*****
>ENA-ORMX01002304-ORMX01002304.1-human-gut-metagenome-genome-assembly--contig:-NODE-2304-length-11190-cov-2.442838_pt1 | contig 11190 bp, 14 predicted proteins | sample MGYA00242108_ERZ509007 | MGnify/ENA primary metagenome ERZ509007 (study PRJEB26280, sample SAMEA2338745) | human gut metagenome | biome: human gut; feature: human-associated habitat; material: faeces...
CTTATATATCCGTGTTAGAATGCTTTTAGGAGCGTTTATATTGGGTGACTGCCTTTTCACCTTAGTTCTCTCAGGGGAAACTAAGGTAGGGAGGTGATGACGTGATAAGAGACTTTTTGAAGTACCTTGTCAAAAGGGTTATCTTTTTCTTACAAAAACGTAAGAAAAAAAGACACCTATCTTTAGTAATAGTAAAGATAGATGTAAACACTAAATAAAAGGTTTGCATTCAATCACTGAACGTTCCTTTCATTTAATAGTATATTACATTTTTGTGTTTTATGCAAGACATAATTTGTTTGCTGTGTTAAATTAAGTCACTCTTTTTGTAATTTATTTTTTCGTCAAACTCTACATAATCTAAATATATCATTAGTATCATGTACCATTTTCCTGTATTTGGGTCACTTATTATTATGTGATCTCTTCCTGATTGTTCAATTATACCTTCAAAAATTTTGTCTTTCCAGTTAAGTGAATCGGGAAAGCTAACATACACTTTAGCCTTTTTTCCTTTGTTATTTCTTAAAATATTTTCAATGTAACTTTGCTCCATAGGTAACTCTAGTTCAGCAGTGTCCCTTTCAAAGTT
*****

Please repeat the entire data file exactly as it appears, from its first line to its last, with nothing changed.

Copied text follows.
>ENA-ORMX01002304-ORMX01002304.1-human-gut-metagenome-genome-assembly--contig:-NODE-2304-length-11190-cov-2.442838_pt1 | contig 11190 bp, 14 predicted proteins | sample MGYA00242108_ERZ509007 | MGnify/ENA primary metagenome ERZ509007 (study PRJEB26280, sample SAMEA2338745) | human gut metagenome | biome: human gut; feature: human-associated habitat; material: faeces...
CTTATATATCCGTGTTAGAATGCTTTTAGGAGCGTTTATATTGGGTGACTGCCTTTTCACCTTAGTTCTCTCAGGGGAAACTAAGGTAGGGAGGTGATGACGTGATAAGAGACTTTTTGAAGTACCTTGTCAAAAGGGTTATCTTTTTCTTACAAAAACGTAAGAAAAAAAGACACCTATCTTTAGTAATAGTAAAGATAGATGTAAACACTAAATAAAAGGTTTGCATTCAATCACTGAACGTTCCTTTCATTTAATAGTATATTACATTTTTGTGTTTTATGCAAGACATAATTTGTTTGCTGTGTTAAATTAAGTCACTCTTTTTGTAATTTATTTTTTCGTCAAACTCTACATAATCTAAATATATCATTAGTATCATGTACCATTTTCCTGTATTTGGGTCACTTATTATTATGTGATCTCTTCCTGATTGTTCAATTATACCTTCAAAAATTTTGTCTTTCCAGTTAAGTGAATCGGGAAAGCTAACATACACTTTAGCCTTTTTTCCTTTGTTATTTCTTAAAATATTTTCAATGTAACTTTGCTCCATAGGTAACTCTAGTTCAGCAGTGTCCCTTTCAAAGTT